With over 131,000 veterans, Long Island has the largest veteran population in New York. An estimated 2,000 Long Island veterans are homeless or are living in transitional housing or shelters. Many veterans struggle to reintegrate into civilian life, often while coping with serious mental health issues. At the same time, many veterans are mistrustful of seeking mental health services from the Veterans Administration (VA), often due to fears that their information will be shared. Our grantmaking will continue to serve a range of organizations working to prevent veteran suicide, help veterans get the services they need to reintegrate into society, reconnect with their loved ones, and deal with the issues that keep them from moving forward in their lives.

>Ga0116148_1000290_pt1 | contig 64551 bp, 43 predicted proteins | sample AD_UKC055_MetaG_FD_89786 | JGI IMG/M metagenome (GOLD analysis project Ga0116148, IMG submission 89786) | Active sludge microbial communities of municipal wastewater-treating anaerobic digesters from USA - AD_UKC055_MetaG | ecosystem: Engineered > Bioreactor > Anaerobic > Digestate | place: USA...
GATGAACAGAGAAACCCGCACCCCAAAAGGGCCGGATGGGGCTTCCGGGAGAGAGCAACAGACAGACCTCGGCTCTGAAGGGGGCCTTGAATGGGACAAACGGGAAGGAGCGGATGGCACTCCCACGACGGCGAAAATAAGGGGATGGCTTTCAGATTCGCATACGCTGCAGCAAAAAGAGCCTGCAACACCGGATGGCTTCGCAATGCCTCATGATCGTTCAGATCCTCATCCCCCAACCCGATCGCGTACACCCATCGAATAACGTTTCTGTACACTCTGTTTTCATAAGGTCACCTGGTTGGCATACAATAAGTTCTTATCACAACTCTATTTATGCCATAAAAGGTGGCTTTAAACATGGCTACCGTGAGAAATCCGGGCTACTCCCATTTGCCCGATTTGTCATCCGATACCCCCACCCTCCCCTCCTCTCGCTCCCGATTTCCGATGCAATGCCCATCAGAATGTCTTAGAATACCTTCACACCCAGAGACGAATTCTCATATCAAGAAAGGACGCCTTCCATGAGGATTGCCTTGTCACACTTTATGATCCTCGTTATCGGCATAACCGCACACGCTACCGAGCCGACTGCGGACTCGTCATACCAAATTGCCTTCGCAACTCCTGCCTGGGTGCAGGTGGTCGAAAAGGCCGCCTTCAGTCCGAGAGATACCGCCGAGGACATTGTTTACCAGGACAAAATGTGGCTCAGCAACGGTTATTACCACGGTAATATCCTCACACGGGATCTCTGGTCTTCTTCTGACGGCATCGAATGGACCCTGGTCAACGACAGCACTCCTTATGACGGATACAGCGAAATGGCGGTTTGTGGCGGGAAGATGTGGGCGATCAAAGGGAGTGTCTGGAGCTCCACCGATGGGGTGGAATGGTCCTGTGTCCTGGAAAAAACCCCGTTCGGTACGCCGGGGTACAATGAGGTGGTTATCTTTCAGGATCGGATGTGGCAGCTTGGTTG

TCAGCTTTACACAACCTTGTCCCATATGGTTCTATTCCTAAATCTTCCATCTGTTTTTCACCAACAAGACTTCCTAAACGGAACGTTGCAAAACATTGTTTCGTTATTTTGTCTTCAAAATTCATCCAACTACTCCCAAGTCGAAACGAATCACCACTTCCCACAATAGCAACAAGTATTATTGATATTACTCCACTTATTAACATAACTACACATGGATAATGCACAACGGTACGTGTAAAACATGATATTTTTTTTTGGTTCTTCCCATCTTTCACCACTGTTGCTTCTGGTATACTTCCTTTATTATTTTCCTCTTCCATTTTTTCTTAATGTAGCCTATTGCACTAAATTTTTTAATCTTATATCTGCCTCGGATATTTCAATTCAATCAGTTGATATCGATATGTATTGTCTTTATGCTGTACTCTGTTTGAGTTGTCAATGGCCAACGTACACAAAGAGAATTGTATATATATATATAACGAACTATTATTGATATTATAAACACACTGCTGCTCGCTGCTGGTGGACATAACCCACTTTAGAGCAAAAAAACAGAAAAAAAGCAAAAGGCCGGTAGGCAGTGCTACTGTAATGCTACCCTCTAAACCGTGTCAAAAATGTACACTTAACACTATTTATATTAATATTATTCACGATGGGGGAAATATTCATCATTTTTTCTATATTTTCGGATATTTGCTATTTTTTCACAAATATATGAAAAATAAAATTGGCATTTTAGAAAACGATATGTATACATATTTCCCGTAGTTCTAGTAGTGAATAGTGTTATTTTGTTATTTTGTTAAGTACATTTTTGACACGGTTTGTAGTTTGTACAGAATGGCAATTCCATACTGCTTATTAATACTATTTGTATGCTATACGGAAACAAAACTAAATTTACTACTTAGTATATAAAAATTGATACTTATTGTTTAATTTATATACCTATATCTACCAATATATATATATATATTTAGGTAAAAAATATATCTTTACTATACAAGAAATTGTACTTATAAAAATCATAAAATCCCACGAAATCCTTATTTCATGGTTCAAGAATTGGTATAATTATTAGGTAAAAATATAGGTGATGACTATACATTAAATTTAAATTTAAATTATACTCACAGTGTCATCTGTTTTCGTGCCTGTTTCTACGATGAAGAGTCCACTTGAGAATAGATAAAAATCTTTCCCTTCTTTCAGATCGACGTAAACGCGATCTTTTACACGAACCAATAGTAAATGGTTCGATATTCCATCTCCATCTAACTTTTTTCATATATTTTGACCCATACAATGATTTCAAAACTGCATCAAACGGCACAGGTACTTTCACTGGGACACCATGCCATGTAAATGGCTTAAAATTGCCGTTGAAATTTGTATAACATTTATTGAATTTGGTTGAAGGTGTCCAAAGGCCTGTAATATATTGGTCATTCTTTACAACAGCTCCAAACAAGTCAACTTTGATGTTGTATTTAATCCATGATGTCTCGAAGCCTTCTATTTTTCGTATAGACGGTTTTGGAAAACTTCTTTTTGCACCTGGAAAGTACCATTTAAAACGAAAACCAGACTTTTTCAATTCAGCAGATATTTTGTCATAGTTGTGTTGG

Veterans often face ongoing mental health issues and/or physical injuries leading to different degrees of disability. Civilian readjustment, post-traumatic stress disorder, traumatic brain injury, and depression, as well as chronic debilitating combat related injuries have commonly been treated with prescription drugs that sometimes result in addiction. The Long Island Community Foundation is working with the Veterans Yoga Project to help their efforts to support veterans on Long Island with tools that help them breathe easier, focus clearer, move freer, rest deeper, and cultivate gratitude.
A grant from the Long Island Community Foundation helped launch an initiative to improve the health of veterans by addressing legal needs that endanger their health or interfere with their treatment and recovery. Northport VA Medical Center, working with Legal Health, a division of the New York Legal Assistance Group, has become the Island’s first facility to introduce a medical-legal partnership for veterans.